In a cave below a mountain in the Naica mine of Chihuahua, Mexico, gypsum crystals have grown as big as trees. But researchers now report that loss of water may damage the crystal surfaces.
In a cave below a mountain in the Naica mine of Chihuahua, Mexico, gypsum crystals have grown as big as trees. But researchers now report that loss of water may damage the crystal surfaces. By learning more about the gigantic crystals’ degradation, the scientists hope to better preserve them for generations to come.
The crystals—a form of gypsum called selenite (CaSO4∙2H2O)—took up to a million years to develop within a water-filled, magma-heated cave 300 m below the Earth’s surface. By the time the Cave of Crystals was discovered in 2000, nearby mining activity had already drained away the water.
María Elena Montero-Cabrera of the Center for Research in Advanced Materials and her colleagues wanted to learn how the new conditions in the cave might affect the crystals. They put fragments of a large cave crystal under 16 distinct sets of conditions that varied the exposure to four different atmospheres, two different temperatures, and the presence or absence of water.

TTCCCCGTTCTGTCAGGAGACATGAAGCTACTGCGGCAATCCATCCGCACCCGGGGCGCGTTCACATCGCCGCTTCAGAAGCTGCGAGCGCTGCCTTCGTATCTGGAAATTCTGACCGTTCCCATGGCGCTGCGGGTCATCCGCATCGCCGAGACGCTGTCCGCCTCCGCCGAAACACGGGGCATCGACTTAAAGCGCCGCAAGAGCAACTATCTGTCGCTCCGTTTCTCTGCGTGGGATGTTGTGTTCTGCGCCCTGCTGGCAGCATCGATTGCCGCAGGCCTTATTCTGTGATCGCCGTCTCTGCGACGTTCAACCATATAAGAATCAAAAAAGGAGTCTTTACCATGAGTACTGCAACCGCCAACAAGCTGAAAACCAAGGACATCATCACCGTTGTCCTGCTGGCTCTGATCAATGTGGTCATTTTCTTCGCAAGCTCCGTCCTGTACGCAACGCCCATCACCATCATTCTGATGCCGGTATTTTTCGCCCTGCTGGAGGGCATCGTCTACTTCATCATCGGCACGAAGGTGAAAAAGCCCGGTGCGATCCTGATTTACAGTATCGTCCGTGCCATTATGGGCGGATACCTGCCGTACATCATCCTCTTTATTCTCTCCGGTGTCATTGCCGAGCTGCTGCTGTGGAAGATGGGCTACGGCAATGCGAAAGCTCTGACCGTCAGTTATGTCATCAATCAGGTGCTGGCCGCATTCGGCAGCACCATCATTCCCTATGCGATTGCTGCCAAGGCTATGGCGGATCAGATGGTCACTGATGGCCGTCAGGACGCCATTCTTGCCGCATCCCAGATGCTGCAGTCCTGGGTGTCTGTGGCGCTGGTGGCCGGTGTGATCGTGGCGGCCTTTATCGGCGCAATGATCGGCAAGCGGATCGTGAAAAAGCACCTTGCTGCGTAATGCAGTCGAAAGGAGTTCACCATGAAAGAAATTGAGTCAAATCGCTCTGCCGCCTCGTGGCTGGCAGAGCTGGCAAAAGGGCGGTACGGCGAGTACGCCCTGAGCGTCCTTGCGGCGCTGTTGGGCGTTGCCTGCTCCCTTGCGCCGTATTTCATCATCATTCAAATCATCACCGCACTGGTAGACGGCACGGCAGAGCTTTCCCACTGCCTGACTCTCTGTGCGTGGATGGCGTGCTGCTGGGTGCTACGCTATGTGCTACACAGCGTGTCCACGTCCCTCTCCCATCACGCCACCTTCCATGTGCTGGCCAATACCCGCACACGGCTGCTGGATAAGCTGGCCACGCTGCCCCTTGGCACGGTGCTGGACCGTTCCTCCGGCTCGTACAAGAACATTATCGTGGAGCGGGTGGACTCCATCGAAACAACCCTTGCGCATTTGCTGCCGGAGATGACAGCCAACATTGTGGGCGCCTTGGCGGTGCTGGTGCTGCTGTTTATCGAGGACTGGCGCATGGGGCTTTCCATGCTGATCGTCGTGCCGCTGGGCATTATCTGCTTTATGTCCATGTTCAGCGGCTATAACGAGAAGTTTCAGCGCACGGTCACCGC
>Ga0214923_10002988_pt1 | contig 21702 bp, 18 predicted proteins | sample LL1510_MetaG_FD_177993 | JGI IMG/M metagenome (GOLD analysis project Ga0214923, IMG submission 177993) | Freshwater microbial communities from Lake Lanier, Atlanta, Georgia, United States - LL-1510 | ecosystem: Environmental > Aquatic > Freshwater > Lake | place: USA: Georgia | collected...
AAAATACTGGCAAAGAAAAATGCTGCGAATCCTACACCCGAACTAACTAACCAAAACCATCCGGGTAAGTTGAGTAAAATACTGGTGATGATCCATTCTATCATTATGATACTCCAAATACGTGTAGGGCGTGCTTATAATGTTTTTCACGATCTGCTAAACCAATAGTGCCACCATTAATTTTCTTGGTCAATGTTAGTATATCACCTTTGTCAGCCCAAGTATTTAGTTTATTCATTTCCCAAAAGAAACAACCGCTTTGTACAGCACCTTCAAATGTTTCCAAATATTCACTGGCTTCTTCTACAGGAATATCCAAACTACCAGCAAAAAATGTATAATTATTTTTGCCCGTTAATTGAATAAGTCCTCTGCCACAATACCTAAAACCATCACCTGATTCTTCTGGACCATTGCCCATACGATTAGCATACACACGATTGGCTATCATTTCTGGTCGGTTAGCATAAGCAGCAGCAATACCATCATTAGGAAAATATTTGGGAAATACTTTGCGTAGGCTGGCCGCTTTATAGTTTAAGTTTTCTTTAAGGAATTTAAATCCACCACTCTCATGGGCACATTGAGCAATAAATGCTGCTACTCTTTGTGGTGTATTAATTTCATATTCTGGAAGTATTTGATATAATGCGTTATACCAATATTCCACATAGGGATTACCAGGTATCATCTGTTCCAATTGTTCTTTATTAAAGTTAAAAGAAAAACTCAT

The team expected that carbon dioxide exposure would cause calcium carbonate to form on the crystal surface, Montero-Cabrera says. However, both infrared spectrometry and grazing incidence X-ray diffraction analysis revealed no detectable calcium carbonate. Instead, they found bassanite (CaSO4∙½H2O), a dehydrated form of gypsum crystal. This conversion could, over many years, cloud and scar the crystal surfaces by creating pits and flakes.
The dehydration occurred primarily in environments that did not include water. However, Montero-Cabrera points out that the team designed the degradation scenarios to be harsher than the actual cave environment, so natural crystal dehydration likely occurs at a slower rate.
This article is reproduced with permission from C&EN (© American Chemical Society). The article was first published on June 27, 2018.